Earlier this year, the Government decided not to set out a national, service-wide agreement on enhanced pay rates for health care staff working over the millennium holiday, leaving individual health trusts to make their own arrangements.
But research published in Health Service Report, a journal published by the Industrial Relations Services, has found 91 per cent of trust managers would have preferred a national agreement. Additional pay over the millennium is estimated to cost each trust about pounds 200,000.
"The absence of a national agreement on millennium pay has left many employers in an uncomfortable position," said Adam Geldman, editor of Health Service Report.
The research, which included 85 of the 375 trusts in England, found there was a wide diversity in pay rates on offer, with some health service staff receiving up to five times their normal rate while others will get only their normal pay.
Just over half of the trusts surveyed are intending to pay a one-off bonus to those working on 31 December, which has been made a public holiday. Most NHS employers will be paying between pounds 101 and pounds 150.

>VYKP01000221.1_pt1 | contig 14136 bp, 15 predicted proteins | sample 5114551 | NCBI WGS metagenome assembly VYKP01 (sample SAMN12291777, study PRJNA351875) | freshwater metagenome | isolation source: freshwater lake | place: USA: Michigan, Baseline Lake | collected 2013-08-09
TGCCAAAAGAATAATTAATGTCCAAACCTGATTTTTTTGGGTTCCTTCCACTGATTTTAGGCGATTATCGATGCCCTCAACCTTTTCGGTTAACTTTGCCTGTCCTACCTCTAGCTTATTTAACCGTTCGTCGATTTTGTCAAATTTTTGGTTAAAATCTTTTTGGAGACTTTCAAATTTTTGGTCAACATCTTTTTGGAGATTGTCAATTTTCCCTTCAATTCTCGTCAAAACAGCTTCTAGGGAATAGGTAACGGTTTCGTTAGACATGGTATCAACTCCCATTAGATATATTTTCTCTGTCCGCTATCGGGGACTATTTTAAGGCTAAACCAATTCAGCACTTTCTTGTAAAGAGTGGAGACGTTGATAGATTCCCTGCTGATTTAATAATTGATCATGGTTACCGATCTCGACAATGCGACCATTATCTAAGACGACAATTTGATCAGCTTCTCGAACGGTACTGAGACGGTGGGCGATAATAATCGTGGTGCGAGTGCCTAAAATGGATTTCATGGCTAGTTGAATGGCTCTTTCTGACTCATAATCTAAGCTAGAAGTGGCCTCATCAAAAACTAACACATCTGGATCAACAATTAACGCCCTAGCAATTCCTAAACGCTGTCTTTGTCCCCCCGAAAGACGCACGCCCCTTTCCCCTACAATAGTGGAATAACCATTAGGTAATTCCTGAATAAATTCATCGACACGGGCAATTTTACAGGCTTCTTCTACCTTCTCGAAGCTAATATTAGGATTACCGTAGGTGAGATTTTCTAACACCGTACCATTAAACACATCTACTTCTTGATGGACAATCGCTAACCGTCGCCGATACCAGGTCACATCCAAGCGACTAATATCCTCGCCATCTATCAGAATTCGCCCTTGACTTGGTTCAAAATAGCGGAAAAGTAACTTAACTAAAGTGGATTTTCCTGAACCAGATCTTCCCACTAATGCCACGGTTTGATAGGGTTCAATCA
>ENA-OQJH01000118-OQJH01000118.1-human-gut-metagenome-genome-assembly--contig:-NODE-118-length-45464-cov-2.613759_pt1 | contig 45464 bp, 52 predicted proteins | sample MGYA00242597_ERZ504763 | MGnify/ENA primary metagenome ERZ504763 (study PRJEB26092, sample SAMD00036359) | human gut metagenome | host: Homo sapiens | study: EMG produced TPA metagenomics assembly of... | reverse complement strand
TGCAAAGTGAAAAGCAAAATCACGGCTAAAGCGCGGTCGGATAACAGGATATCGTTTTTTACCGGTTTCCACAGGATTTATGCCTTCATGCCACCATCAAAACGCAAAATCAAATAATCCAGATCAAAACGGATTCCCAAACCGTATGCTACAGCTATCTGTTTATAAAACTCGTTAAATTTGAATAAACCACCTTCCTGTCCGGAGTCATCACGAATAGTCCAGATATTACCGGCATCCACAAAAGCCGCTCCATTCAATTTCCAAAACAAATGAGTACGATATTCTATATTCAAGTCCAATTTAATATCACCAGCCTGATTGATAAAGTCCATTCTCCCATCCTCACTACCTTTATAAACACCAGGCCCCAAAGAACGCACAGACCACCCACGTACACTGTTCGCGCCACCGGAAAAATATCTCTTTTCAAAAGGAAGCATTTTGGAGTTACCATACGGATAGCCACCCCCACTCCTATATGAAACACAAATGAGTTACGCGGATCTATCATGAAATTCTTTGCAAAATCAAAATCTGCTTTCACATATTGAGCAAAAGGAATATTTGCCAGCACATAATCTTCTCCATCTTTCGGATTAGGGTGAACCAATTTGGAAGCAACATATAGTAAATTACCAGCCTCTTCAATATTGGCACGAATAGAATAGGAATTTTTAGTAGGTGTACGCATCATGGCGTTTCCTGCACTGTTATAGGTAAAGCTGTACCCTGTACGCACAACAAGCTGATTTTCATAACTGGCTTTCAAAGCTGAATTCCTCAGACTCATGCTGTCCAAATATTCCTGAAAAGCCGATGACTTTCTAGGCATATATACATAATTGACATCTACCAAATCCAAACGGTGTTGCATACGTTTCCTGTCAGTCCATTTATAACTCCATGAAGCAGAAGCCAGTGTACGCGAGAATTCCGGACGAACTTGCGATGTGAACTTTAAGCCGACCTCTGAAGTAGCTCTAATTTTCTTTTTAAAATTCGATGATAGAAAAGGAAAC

Three-quarters of employers will be paying on-call staff their normal rate on New Year's Day and 95 per cent of trusts say they are intending to pay normal rates and allowances over the remainder of the Christmas and New Year period. Only a minority of trusts, 30 per cent, will be enhancing the rates of pay for staff over the millennium.
However, NHS staff working in trusts that made or started deals before the Government's announcement will be paid up to five times their basic rate plus time off in lieu. Staff at Sheffield's Northern General Hospital and Doncaster Royal and Montague Hospital stand to be paid much more than the national average for working over the New Year period. But staff who work at Alder Hey Royal Liverpool Children's NHS Trust rejected a regional deal in June and have accused the region's employers of acting as a pay cartel.
"The fact that Unison's conference passed a resolution calling for a national industrial action ballot on millennium pay towards the end of this year has ensured the problem will not go away, even for trusts with localised deals conforming to the official guidelines," Mr Geldman said. "The Government is likely to be embarrassed by this controversy well into the autumn and beyond."Reuse content